(Yeah, I was curious about the formatting. I'll do the <sup> <sub> tags sometimes, but I get tired of it. You formatted so many formulas I assumed you had some better way. Turns out you're just not a lazy bastard like me. Thanks.)

posted by benito.strauss at 8:08 PM on December 25, 2013

posted by benito.strauss at 8:08 PM on December 25, 2013

I just ran another million trials, and by sorting the resulting flip counts into ascending order I see that a 14-heads streak arrived before 28779 flips in 632136 of those.

Plugging p = (1000000 - 632136) / 1000000 = 0.367864 into my formula above yields a flip count of 28810. Conversely, plugging 28779 into the inverse formula yields a probability of not seeing a 14-streak before then of 0.368255. These numbers agree with the simulation results to three significant figures, which is good enough for me.

Here's the code and here are the sorted flip counts for that set of trials.

posted by flabdablet at 10:55 PM on December 25, 2013

Actually it seems to me that it's perfectly true.

Consider any arbitrary series of 15 coin flip results. What is the probability, before any of them have been performed, that they will form the pattern THHHHHHHHHHHHHH?

The flips are perfectly independent, so we can get that result by multiplying the probabilities that

- the first flip will fall tails
- the second flip will fall heads
- the third flip will fall heads
- the fourth flip will fall heads
- ...
- the fifteenth flip will fall heads

In particular, it holds for

In a series of y flips, there are y-x sub-series of length x+1. Each of those ends with a single flip. So I can see nothing wrong with saying that the probability that each such flip

posted by flabdablet at 12:43 AM on December 26, 2013 [1 favorite]

So apparently what I'm describing is the Martingale Betting System essentially. Quite the spirited discussion here, and I appreciate everyone's answers for determine how "long" it may take before one could reasonably expect hitting 14 in a row.

I ran a simulation and essentially hit that somewhere around 22,000 flips, so not too far off, people-who-calculated 27,000.

posted by disillusioned at 2:54 AM on December 26, 2013

I ran a simulation and essentially hit that somewhere around 22,000 flips, so not too far off, people-who-calculated 27,000.

posted by disillusioned at 2:54 AM on December 26, 2013

Ah, I've figured it the resolution of my "disagreement" with flabdablet's approach. The correlation does matter in principle, but in practice it's very very weak.

Consider a sequence of 4 flips, and a very simple version of the OPs problem where we're thinking about runs of only 2 heads. I'll call the first flip A, the second B, the third C and the fourth D. We're completely in agreement that the value of any flip conveys no information about the value of any other flip. That's the definition of independence, and it's required in the OPs problem. So, the events C and D are unrelated.

Now consider the two events C* and D*,

C* = 1 if coin flip C is a tail that terminates a run of 2 or more heads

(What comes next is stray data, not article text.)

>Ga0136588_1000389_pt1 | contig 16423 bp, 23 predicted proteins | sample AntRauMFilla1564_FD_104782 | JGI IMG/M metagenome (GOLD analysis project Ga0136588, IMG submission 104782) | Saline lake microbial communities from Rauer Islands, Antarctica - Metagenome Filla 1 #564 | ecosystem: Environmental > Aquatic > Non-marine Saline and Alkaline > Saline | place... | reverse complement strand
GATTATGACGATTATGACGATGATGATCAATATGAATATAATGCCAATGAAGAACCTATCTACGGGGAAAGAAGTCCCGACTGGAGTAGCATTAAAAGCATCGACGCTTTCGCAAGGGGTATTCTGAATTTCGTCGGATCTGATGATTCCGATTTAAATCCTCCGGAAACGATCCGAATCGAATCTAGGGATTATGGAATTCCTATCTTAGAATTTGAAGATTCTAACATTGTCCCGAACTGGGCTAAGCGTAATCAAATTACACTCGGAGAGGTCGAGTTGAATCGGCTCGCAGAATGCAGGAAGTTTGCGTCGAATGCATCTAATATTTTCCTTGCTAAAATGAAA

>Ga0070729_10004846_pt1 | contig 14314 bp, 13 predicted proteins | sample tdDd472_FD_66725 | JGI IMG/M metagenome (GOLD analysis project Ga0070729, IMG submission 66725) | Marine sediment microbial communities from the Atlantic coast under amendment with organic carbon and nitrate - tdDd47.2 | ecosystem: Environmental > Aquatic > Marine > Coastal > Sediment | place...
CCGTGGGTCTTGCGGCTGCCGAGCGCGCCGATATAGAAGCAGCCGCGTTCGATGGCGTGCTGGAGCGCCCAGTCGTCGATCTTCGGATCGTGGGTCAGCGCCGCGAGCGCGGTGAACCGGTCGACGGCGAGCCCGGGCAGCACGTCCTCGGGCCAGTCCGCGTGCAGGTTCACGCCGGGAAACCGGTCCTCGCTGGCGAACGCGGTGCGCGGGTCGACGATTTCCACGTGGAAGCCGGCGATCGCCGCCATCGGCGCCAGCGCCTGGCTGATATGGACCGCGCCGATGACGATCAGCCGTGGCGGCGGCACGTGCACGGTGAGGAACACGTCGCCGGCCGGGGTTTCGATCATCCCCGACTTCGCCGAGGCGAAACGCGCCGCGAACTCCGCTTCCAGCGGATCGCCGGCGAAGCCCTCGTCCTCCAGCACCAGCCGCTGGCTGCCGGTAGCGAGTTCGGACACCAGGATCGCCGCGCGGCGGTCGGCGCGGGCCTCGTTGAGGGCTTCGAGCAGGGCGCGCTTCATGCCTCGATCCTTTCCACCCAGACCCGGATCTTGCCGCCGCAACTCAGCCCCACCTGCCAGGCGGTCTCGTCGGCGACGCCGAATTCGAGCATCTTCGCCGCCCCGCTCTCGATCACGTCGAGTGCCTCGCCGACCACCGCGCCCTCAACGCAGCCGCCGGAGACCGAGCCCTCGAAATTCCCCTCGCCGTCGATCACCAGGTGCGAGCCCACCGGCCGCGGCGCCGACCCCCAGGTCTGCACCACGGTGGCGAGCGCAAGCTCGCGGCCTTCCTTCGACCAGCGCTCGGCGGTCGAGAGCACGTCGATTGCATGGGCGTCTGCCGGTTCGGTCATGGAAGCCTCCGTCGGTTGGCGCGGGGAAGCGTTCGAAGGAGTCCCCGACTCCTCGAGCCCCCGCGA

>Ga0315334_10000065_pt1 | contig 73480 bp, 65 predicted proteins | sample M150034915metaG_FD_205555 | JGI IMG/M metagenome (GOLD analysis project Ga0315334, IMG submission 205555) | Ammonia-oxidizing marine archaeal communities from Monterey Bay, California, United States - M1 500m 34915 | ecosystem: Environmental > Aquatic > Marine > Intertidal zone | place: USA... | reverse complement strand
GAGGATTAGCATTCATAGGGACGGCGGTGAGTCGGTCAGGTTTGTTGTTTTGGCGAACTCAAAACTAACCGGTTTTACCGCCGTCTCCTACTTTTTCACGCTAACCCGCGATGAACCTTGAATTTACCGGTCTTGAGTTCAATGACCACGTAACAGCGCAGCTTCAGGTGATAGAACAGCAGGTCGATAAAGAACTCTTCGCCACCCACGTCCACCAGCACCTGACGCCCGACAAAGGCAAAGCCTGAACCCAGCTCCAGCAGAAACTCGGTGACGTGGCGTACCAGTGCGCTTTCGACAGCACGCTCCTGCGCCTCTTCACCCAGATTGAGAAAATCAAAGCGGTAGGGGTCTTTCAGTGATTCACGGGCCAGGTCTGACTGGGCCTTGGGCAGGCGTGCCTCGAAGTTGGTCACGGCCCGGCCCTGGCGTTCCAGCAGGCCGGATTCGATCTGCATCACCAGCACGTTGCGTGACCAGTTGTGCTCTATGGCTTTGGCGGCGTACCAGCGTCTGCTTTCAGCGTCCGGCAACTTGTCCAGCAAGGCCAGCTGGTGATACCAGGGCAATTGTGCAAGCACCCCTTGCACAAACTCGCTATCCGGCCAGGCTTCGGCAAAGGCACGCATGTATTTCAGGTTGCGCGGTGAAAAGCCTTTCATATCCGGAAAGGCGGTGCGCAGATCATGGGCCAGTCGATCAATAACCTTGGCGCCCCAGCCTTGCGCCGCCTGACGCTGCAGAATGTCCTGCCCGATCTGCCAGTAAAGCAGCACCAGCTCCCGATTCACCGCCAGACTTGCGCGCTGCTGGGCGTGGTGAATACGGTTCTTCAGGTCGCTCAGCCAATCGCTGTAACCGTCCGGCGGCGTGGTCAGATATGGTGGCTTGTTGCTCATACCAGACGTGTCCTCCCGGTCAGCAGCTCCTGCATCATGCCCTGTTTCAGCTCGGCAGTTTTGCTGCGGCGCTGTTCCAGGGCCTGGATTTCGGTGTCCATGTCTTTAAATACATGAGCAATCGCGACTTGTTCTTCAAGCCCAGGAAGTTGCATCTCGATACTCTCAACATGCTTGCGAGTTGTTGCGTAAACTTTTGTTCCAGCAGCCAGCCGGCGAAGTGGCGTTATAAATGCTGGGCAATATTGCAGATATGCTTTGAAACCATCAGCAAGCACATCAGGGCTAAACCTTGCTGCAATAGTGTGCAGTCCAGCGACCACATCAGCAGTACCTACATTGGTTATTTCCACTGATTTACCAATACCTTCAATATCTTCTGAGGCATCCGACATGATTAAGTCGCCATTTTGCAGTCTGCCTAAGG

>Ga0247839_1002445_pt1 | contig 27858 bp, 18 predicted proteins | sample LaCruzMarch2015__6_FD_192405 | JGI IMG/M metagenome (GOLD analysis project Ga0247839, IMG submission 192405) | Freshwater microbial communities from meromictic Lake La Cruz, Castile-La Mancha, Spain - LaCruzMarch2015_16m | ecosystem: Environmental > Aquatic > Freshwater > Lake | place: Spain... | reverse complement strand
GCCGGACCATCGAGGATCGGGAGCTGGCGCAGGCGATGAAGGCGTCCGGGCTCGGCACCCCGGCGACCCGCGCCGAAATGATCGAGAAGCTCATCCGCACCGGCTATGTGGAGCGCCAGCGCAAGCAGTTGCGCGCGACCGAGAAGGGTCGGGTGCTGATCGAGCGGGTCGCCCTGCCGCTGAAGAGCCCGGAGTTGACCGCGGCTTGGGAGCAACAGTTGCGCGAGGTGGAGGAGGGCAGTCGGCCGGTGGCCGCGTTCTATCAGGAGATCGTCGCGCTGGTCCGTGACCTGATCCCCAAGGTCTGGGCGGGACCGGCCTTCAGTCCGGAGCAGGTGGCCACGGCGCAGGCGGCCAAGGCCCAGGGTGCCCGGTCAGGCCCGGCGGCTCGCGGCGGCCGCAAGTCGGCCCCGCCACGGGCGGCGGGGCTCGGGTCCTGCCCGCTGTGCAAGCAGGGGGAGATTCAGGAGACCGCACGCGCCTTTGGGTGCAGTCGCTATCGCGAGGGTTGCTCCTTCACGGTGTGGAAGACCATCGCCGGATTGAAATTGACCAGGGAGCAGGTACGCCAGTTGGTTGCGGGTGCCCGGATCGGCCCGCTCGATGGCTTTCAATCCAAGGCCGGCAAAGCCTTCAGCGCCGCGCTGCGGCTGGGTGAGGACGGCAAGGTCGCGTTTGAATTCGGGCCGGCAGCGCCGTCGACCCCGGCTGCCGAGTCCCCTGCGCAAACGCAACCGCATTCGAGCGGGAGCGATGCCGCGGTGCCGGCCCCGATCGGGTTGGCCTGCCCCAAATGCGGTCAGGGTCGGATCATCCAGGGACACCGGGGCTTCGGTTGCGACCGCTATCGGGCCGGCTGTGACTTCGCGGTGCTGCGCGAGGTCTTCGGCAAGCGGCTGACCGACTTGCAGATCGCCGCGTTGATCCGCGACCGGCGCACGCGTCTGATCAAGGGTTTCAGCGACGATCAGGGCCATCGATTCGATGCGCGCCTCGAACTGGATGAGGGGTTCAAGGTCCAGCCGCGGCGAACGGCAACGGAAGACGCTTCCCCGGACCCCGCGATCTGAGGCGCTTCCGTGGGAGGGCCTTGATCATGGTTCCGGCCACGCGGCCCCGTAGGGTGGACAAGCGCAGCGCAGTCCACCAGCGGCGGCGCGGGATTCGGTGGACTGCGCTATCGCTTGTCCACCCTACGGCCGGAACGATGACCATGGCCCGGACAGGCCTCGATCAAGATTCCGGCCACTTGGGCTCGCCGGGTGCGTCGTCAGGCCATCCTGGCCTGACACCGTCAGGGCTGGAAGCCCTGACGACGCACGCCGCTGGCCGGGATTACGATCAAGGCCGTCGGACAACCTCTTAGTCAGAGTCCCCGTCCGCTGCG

C* = 0 otherwise

D* = 1 if coin flip D is a tail that terminates a run of 2 or more heads

D* = 0 otherwise

It is obvious that C* and D* are correlated. I think we're in agreement on that, but I'll state the obvious anyway... if the probability of a tail is*p* then the prior probability that C* = 1 is the same as the prior probability that D* = 1, since in both cases the prior probability is just *p(1-p)*^{2}. It is equally obvious, however, that they are correlated. If C terminates a run of 2 or more heads, then by definition flip C is a tail and hence D cannot be a terminating flip. So

P( D*=1 | C*=1 ) = 0

which is clearly not the same thing as the prior probability P(D* = 1). Since the conditional probability distribution over D* given C*=1 is not the same as the marginal (or prior) distribution over D*, C* and D* are not independent (by the definition of independence).

The question of substance, however, is how much*does that matter for the OPs problem*? I think the answer here is "not really". Because we're only interested in the first terminating event, we're only ever interested in the conditional probability that D terminates the streak given that C *does not* terminate the streak. How much information does C*=0 convey about the value of D*? I think the answer is "not much". The table below shows all possible values of A, B, C and D, as well as the corresponding values of C* and D*:
*p=.5* so all 16 sequences are equally likely (the OPs problem is close enough to this). There are only 2 of 16 sequences in which D*=1, so the prior probability that D terminates is .125. Suppose that we know that C is not a run-terminating flip? There are only two cases where C*=1, and in both of those cases (of course) D does not terminate. That means that there are 2 of 14 sequences in which D*=1 given that C*=0. So the conditional probability of D terminating given that C does not terminate is .143. Now, .125 isn't the same as .143. In this toy example, knowing that C*=0 does have some influence on the probability that D*=1. But this is an upper bound on how strong the correlation can get: when the required run length gets very long, the correlation starts to have a negligible effect.

To see this, suppose the required run length is*k* heads, and consider a sequence of length *k*+2. Let X be the event that "flip *k* + 1 is a tail that terminates a run of *k* or more heads", and let Y be the even that "flip *k* + 2 is a tail that terminates a run of *k* or more heads".